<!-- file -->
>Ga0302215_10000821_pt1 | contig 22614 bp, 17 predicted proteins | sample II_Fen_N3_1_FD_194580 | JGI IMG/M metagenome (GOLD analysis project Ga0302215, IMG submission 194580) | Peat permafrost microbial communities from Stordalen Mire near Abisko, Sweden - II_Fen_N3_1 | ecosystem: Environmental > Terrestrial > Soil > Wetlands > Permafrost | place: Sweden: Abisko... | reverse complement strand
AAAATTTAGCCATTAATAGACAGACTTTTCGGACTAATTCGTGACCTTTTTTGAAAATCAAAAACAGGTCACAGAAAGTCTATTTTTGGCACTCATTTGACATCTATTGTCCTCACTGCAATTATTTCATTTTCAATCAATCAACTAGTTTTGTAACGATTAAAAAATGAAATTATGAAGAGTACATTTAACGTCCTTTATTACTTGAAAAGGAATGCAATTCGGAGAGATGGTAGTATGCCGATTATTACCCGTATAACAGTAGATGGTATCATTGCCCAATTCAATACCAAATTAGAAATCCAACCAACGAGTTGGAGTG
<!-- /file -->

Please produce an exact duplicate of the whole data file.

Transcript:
>Ga0302215_10000821_pt1 | contig 22614 bp, 17 predicted proteins | sample II_Fen_N3_1_FD_194580 | JGI IMG/M metagenome (GOLD analysis project Ga0302215, IMG submission 194580) | Peat permafrost microbial communities from Stordalen Mire near Abisko, Sweden - II_Fen_N3_1 | ecosystem: Environmental > Terrestrial > Soil > Wetlands > Permafrost | place: Sweden: Abisko... | reverse complement strand
AAAATTTAGCCATTAATAGACAGACTTTTCGGACTAATTCGTGACCTTTTTTGAAAATCAAAAACAGGTCACAGAAAGTCTATTTTTGGCACTCATTTGACATCTATTGTCCTCACTGCAATTATTTCATTTTCAATCAATCAACTAGTTTTGTAACGATTAAAAAATGAAATTATGAAGAGTACATTTAACGTCCTTTATTACTTGAAAAGGAATGCAATTCGGAGAGATGGTAGTATGCCGATTATTACCCGTATAACAGTAGATGGTATCATTGCCCAATTCAATACCAAATTAGAAATCCAACCAACGAGTTGGAGTG